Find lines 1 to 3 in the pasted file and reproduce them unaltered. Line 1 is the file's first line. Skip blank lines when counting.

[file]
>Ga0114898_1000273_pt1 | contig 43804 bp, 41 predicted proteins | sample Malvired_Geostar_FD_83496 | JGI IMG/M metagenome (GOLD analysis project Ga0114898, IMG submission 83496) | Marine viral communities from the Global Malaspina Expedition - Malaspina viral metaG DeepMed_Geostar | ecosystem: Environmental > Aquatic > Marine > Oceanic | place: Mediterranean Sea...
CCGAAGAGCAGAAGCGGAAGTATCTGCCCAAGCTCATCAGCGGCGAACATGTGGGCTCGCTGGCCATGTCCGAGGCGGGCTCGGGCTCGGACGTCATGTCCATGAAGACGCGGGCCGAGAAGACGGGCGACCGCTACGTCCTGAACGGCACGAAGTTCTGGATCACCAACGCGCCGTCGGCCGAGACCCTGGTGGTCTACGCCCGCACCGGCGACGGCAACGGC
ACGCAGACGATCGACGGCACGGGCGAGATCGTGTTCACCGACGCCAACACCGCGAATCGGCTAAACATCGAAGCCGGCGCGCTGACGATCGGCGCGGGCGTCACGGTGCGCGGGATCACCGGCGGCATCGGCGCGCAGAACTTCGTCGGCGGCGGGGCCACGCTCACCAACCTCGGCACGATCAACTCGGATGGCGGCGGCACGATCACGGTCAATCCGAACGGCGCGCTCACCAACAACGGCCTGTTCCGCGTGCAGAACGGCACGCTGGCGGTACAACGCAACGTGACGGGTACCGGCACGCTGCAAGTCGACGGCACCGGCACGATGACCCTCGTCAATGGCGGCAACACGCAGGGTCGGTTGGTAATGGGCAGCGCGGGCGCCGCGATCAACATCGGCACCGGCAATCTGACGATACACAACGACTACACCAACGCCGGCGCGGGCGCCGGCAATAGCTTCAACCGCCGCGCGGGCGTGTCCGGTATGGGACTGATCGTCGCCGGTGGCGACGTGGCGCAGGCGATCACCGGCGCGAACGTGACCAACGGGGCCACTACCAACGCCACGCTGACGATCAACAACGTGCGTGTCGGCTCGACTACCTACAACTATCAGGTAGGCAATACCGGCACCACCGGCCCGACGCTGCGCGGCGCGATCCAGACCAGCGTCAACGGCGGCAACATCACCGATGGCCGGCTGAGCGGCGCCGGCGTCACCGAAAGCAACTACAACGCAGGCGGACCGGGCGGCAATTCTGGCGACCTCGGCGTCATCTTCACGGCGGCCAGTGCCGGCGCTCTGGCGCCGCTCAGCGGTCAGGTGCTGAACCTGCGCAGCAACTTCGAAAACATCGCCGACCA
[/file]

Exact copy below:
>Ga0114898_1000273_pt1 | contig 43804 bp, 41 predicted proteins | sample Malvired_Geostar_FD_83496 | JGI IMG/M metagenome (GOLD analysis project Ga0114898, IMG submission 83496) | Marine viral communities from the Global Malaspina Expedition - Malaspina viral metaG DeepMed_Geostar | ecosystem: Environmental > Aquatic > Marine > Oceanic | place: Mediterranean Sea...
CCGAAGAGCAGAAGCGGAAGTATCTGCCCAAGCTCATCAGCGGCGAACATGTGGGCTCGCTGGCCATGTCCGAGGCGGGCTCGGGCTCGGACGTCATGTCCATGAAGACGCGGGCCGAGAAGACGGGCGACCGCTACGTCCTGAACGGCACGAAGTTCTGGATCACCAACGCGCCGTCGGCCGAGACCCTGGTGGTCTACGCCCGCACCGGCGACGGCAACGGC
ACGCAGACGATCGACGGCACGGGCGAGATCGTGTTCACCGACGCCAACACCGCGAATCGGCTAAACATCGAAGCCGGCGCGCTGACGATCGGCGCGGGCGTCACGGTGCGCGGGATCACCGGCGGCATCGGCGCGCAGAACTTCGTCGGCGGCGGGGCCACGCTCACCAACCTCGGCACGATCAACTCGGATGGCGGCGGCACGATCACGGTCAATCCGAACGGCGCGCTCACCAACAACGGCCTGTTCCGCGTGCAGAACGGCACGCTGGCGGTACAACGCAACGTGACGGGTACCGGCACGCTGCAAGTCGACGGCACCGGCACGATGACCCTCGTCAATGGCGGCAACACGCAGGGTCGGTTGGTAATGGGCAGCGCGGGCGCCGCGATCAACATCGGCACCGGCAATCTGACGATACACAACGACTACACCAACGCCGGCGCGGGCGCCGGCAATAGCTTCAACCGCCGCGCGGGCGTGTCCGGTATGGGACTGATCGTCGCCGGTGGCGACGTGGCGCAGGCGATCACCGGCGCGAACGTGACCAACGGGGCCACTACCAACGCCACGCTGACGATCAACAACGTGCGTGTCGGCTCGACTACCTACAACTATCAGGTAGGCAATACCGGCACCACCGGCCCGACGCTGCGCGGCGCGATCCAGACCAGCGTCAACGGCGGCAACATCACCGATGGCCGGCTGAGCGGCGCCGGCGTCACCGAAAGCAACTACAACGCAGGCGGACCGGGCGGCAATTCTGGCGACCTCGGCGTCATCTTCACGGCGGCCAGTGCCGGCGCTCTGGCGCCGCTCAGCGGTCAGGTGCTGAACCTGCGCAGCAACTTCGAAAACATCGCCGACCA